New managers sooner or later, discover that their role is even harder than they anticipated. They are surprised to learn that the skills and tasks required for success as an individual contributor and those required for success as a manager – are vastly different. They also become aware of the gap between their current capabilities and the requirements of the new position. Oftentimes they lean into more control and managing from authority; and sooner or later learn that is not the way forward.

In their roles as IC’s success depended primarily on their personal expertise and actions. As managers, they are responsible for setting and implementing an agenda for a whole group, something for which their careers as individual performers haven’t prepared them. Stepping into a management role, often is a painful process; however we don’t want to paint a bleak picture – as often the transition is harder than it needs be. New managers’ misconceptions about their role often lead to false expectations about the reality of managerial life. So what are the six misconceptions?

6 Misconceptions:

1. Managers have the Authority

New managers focus on the rights and privileges that come with being the boss. They assume the position will give them more authority and, with that, more freedom and autonomy to do what they think is best for the organization. 

The Reality is ALL about Relationships & Negotiation.

Instead of gaining authority, they become aware of all the interdependencies and now have to focus on building stakeholder relationships inside and outside the organization.  All of whom make demands on them and their team.  They spend most of the time here, unblocking, escalating, massaging relationships to build alignment, prioritize and help change things.  Unless they identify and build effective relationships with the key people the team depends upon; the team will lack the resources necessary to do its job. Even if new managers appreciate the importance of these relationships, they often ignore or neglect them and focus instead on what seems like the more immediate task of leading those closest to them: their subordinates and their tasks.

2. Authority is about Position & Title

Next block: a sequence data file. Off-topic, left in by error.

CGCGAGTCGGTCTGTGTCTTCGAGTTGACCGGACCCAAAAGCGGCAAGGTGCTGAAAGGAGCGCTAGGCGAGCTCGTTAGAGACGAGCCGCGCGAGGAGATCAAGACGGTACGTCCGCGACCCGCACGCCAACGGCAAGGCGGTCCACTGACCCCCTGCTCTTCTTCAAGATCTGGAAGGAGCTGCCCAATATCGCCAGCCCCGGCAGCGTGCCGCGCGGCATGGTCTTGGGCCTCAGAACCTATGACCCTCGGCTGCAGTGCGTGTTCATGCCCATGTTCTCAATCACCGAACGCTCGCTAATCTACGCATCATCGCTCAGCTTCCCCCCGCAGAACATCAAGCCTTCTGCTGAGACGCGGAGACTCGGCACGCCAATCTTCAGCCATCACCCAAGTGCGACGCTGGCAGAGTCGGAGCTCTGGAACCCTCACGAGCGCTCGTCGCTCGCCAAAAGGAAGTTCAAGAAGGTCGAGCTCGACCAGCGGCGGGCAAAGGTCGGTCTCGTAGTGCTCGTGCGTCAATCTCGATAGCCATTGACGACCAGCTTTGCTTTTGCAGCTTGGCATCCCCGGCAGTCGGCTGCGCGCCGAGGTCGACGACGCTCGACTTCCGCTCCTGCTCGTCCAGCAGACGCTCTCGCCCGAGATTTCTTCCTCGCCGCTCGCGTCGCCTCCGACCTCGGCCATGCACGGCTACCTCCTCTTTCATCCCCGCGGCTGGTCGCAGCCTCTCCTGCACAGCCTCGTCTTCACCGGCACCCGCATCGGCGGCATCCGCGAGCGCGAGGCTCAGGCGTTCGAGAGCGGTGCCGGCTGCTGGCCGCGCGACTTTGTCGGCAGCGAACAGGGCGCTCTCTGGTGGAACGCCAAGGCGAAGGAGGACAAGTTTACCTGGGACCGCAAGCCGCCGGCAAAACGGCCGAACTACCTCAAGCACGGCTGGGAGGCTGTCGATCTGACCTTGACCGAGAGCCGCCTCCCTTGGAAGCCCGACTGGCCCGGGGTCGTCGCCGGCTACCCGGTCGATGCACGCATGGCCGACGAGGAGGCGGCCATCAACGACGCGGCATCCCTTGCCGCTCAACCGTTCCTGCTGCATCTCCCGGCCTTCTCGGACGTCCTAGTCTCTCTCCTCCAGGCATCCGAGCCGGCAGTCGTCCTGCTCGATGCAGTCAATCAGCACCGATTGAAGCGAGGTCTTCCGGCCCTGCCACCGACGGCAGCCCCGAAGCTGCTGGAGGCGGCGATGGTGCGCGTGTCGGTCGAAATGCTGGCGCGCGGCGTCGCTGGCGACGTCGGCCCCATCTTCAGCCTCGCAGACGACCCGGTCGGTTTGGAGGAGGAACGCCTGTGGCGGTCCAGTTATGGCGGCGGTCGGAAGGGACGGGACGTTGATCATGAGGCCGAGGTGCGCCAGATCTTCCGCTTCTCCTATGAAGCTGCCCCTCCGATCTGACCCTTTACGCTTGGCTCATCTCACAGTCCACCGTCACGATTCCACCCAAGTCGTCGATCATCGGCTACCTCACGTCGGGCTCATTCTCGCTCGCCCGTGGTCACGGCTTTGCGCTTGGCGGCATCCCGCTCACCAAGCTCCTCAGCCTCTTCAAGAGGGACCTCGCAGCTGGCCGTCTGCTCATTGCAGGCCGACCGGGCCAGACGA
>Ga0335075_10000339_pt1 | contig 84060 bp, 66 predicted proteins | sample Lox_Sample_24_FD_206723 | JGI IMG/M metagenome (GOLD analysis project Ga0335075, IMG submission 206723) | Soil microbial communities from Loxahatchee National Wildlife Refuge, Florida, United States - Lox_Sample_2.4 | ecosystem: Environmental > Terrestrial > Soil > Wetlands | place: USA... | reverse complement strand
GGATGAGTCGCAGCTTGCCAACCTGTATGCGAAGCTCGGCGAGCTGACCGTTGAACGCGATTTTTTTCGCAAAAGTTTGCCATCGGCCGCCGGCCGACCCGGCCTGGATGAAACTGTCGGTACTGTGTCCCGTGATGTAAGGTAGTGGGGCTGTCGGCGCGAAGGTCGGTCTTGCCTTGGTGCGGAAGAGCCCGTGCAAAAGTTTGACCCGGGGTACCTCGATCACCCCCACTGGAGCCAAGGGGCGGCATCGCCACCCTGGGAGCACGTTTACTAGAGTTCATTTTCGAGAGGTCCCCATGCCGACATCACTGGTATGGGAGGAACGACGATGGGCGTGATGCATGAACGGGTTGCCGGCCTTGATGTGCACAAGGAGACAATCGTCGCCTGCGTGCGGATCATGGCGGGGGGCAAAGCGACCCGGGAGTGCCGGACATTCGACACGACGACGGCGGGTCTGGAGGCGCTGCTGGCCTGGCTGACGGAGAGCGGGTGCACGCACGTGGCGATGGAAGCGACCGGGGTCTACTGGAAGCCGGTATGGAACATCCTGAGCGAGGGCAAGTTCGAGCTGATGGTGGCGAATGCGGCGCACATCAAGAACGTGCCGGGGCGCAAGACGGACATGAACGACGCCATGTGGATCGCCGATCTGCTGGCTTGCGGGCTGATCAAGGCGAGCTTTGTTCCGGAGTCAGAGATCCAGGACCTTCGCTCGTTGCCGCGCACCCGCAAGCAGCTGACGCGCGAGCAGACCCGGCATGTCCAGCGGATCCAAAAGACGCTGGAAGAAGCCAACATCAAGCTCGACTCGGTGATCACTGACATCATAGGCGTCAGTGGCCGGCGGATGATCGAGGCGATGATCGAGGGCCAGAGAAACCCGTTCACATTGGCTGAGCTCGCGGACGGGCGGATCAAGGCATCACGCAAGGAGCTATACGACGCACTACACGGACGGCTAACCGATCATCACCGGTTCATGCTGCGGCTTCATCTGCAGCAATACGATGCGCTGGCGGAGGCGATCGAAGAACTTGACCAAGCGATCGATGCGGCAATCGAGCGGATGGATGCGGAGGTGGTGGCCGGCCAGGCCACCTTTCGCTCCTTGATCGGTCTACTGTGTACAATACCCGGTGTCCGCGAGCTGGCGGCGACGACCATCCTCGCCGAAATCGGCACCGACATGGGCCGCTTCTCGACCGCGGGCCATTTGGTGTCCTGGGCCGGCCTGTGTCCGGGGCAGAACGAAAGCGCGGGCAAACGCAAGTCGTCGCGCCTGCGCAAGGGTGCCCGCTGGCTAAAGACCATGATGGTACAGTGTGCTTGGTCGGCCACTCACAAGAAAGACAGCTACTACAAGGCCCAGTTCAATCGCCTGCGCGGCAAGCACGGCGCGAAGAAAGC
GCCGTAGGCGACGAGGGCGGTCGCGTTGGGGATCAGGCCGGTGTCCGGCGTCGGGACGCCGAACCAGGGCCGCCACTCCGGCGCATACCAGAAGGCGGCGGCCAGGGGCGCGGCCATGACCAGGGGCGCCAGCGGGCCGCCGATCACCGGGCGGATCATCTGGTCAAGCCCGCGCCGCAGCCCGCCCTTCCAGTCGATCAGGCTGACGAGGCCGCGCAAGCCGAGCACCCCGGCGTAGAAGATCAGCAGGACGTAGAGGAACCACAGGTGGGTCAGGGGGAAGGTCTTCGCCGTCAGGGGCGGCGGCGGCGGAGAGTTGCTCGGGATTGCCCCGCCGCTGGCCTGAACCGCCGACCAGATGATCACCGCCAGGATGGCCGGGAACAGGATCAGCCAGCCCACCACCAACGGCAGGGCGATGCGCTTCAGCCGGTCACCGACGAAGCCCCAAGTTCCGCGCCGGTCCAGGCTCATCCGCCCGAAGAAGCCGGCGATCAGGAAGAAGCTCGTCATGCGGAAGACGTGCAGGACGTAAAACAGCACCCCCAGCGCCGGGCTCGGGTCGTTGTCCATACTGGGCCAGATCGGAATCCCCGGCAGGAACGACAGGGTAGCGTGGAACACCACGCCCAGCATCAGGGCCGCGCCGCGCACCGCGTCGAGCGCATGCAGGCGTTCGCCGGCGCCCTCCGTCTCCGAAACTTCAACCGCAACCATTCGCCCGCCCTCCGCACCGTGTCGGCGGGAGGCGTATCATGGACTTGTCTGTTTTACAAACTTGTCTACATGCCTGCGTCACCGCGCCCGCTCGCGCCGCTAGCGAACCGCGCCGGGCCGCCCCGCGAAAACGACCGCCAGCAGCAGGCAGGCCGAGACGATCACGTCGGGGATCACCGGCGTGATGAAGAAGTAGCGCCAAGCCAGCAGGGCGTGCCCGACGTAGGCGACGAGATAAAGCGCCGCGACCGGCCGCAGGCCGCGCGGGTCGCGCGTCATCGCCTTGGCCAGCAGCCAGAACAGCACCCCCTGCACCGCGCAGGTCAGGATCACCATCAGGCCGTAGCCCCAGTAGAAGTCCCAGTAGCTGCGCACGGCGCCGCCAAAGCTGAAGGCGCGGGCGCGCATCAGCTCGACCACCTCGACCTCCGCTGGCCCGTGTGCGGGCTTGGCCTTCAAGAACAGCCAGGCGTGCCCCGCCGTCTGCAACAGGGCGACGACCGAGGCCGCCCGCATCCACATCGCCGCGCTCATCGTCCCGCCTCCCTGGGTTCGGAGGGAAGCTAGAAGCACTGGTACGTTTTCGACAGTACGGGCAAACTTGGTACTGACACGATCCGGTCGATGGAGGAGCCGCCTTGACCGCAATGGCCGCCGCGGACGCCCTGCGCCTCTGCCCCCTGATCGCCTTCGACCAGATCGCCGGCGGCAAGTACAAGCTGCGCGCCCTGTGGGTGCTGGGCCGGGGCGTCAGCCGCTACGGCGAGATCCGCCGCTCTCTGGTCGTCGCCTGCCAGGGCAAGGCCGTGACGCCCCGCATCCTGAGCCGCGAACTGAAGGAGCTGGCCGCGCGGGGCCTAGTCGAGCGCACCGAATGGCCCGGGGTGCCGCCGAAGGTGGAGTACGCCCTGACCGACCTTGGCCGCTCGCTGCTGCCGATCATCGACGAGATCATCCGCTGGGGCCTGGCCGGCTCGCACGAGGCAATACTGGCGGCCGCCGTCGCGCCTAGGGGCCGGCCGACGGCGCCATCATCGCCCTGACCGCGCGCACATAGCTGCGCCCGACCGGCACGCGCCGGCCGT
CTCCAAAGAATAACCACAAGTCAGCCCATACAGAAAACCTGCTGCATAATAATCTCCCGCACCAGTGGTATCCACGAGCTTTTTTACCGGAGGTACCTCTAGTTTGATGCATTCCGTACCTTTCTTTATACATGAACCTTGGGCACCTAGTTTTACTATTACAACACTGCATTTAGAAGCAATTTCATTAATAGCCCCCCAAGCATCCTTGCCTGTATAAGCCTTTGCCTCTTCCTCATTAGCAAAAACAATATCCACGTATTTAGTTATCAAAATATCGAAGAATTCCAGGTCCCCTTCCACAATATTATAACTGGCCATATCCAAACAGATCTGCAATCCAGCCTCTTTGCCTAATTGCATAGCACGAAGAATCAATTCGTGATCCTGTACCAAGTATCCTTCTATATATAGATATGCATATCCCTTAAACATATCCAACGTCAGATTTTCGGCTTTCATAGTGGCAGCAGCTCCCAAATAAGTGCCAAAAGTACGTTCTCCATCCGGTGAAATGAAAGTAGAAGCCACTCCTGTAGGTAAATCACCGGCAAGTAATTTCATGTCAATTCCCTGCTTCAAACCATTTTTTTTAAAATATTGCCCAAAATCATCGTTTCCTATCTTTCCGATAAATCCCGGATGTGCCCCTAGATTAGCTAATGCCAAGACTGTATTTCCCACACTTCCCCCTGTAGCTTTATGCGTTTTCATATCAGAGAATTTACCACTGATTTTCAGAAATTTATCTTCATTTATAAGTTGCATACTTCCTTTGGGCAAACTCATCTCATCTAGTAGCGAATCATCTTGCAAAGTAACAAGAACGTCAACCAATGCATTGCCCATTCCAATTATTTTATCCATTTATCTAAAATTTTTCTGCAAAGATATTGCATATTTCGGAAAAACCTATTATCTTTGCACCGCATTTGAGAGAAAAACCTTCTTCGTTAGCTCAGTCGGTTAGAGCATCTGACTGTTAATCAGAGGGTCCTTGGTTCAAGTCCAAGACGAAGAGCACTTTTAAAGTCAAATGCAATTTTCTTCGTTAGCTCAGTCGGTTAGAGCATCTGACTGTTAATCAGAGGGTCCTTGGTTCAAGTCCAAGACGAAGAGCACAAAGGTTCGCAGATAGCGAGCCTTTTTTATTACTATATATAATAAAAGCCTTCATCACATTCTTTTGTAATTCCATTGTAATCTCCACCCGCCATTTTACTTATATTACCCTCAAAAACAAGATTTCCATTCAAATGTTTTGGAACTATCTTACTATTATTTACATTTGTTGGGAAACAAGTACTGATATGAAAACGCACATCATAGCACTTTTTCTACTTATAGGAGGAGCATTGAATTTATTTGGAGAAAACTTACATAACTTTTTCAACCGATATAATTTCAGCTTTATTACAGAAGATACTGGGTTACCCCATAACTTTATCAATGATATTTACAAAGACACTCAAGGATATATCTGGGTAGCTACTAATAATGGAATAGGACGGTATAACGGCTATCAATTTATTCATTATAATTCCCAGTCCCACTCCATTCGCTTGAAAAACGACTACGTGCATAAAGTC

New managers mistakenly believe their power is based on the formal authority that comes with their new position in the hierarchy. This operating assumption leads many to adopt a hands-on, controlling, autocratic approach.  This shows up, not because they are eager to exercise their new power over people, but because they believe it is the most effective way to produce results. New managers soon learn, however, that when direct reports are told to do something, they don’t necessarily respond. In fact, the more talented the subordinate, the less likely she is to simply follow orders. After a few painful experiences, new managers come to the unsettling realization that the source of their power is, anything but formal authority. 

The Reality is about Building Credibility by Gaining Trust.

Authority emerges only as the manager establishes credibility with subordinates, peers, and superiors by earning people’s respect and trust. Many aren’t aware of the qualities that contribute to credibility. 

They need to demonstrate their character—the intention to do the right thing. This is of particular importance to subordinates, who tend to analyze every statement and nonverbal gesture for signs of the new boss’s motives. 

They need to demonstrate their competence—knowing how to do the right thing. This can be problematic, because new managers initially feel the need to prove their technical knowledge and prowess, the foundations of their success as individual performers. But while evidence of technical competence is important in gaining subordinates’ respect, it isn’t ultimately the primary area of competence that direct reports are looking for. 

Finally, new managers need to demonstrate their influence—the ability to deliver and execute the right thing. We see new managers fall into the trap of relying too heavily on his formal authority as his source of influence. Instead, they need to build their influence by creating a web of strong, interdependent relationships, based on credibility and trust, throughout the team and the entire organization.

3. Managers must Control Direct Reports.